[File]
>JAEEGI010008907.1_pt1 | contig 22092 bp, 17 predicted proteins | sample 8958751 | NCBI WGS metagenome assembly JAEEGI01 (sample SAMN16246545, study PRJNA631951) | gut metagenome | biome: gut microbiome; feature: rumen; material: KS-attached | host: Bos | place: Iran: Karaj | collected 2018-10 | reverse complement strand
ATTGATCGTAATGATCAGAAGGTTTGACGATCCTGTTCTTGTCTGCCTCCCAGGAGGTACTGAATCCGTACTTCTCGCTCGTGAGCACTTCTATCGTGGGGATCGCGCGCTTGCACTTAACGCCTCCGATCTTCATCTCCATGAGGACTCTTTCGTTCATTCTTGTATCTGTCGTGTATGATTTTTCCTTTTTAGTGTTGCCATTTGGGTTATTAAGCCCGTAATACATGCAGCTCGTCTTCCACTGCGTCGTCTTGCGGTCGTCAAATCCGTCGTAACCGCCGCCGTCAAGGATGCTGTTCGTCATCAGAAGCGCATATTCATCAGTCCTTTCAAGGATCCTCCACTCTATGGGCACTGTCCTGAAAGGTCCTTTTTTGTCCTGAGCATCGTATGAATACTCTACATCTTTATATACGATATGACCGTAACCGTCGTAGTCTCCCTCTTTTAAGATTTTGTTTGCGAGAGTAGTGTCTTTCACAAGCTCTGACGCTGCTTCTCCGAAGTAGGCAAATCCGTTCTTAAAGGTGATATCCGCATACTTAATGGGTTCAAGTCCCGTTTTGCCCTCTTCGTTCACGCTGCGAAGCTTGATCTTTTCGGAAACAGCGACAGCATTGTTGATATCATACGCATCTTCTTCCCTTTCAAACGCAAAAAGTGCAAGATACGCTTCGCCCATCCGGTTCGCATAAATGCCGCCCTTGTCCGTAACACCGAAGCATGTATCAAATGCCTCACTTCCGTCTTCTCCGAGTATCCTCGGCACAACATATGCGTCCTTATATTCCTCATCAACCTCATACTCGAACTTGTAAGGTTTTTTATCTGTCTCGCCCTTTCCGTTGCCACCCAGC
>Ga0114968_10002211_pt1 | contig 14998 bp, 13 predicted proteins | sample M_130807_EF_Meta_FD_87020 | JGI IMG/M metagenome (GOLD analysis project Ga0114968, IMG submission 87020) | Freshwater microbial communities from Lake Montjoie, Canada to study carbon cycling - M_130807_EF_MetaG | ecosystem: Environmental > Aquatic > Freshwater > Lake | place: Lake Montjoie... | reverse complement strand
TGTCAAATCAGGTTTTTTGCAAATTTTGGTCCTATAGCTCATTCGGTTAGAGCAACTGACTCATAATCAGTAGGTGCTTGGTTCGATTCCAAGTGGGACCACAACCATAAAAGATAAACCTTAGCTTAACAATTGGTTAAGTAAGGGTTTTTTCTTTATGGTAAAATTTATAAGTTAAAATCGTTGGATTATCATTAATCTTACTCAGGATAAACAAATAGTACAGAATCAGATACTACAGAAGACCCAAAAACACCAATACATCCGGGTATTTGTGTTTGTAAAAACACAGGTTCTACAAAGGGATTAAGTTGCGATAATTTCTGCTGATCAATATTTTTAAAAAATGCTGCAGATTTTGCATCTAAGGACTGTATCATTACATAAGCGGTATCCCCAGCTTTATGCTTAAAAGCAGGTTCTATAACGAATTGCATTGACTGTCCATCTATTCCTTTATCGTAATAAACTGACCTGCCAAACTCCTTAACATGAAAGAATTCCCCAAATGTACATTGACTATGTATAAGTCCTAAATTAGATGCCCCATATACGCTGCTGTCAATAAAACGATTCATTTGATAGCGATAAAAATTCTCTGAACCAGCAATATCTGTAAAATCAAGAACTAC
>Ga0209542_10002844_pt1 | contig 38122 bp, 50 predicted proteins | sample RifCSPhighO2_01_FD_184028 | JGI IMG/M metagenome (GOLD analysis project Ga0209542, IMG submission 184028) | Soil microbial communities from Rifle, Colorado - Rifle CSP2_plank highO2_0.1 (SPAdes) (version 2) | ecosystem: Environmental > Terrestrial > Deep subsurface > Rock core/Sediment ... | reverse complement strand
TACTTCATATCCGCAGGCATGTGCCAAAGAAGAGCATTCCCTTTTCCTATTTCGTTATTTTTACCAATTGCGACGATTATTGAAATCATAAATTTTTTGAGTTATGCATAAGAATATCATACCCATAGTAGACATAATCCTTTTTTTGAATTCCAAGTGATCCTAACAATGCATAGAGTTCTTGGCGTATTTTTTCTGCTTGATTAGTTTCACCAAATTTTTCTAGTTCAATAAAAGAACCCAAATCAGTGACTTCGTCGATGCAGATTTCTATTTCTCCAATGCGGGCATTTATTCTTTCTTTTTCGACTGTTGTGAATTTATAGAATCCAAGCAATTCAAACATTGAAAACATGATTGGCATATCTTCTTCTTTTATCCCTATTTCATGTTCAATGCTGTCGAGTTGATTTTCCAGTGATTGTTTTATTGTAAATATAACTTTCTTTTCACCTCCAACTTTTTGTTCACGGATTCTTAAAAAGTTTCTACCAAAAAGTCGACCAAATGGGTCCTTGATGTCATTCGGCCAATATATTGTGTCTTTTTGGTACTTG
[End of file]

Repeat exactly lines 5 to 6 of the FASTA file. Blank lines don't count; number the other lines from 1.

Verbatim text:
>Ga0209542_10002844_pt1 | contig 38122 bp, 50 predicted proteins | sample RifCSPhighO2_01_FD_184028 | JGI IMG/M metagenome (GOLD analysis project Ga0209542, IMG submission 184028) | Soil microbial communities from Rifle, Colorado - Rifle CSP2_plank highO2_0.1 (SPAdes) (version 2) | ecosystem: Environmental > Terrestrial > Deep subsurface > Rock core/Sediment ... | reverse complement strand
TACTTCATATCCGCAGGCATGTGCCAAAGAAGAGCATTCCCTTTTCCTATTTCGTTATTTTTACCAATTGCGACGATTATTGAAATCATAAATTTTTTGAGTTATGCATAAGAATATCATACCCATAGTAGACATAATCCTTTTTTTGAATTCCAAGTGATCCTAACAATGCATAGAGTTCTTGGCGTATTTTTTCTGCTTGATTAGTTTCACCAAATTTTTCTAGTTCAATAAAAGAACCCAAATCAGTGACTTCGTCGATGCAGATTTCTATTTCTCCAATGCGGGCATTTATTCTTTCTTTTTCGACTGTTGTGAATTTATAGAATCCAAGCAATTCAAACATTGAAAACATGATTGGCATATCTTCTTCTTTTATCCCTATTTCATGTTCAATGCTGTCGAGTTGATTTTCCAGTGATTGTTTTATTGTAAATATAACTTTCTTTTCACCTCCAACTTTTTGTTCACGGATTCTTAAAAAGTTTCTACCAAAAAGTCGACCAAATGGGTCCTTGATGTCATTCGGCCAATATATTGTGTCTTTTTGGTACTTG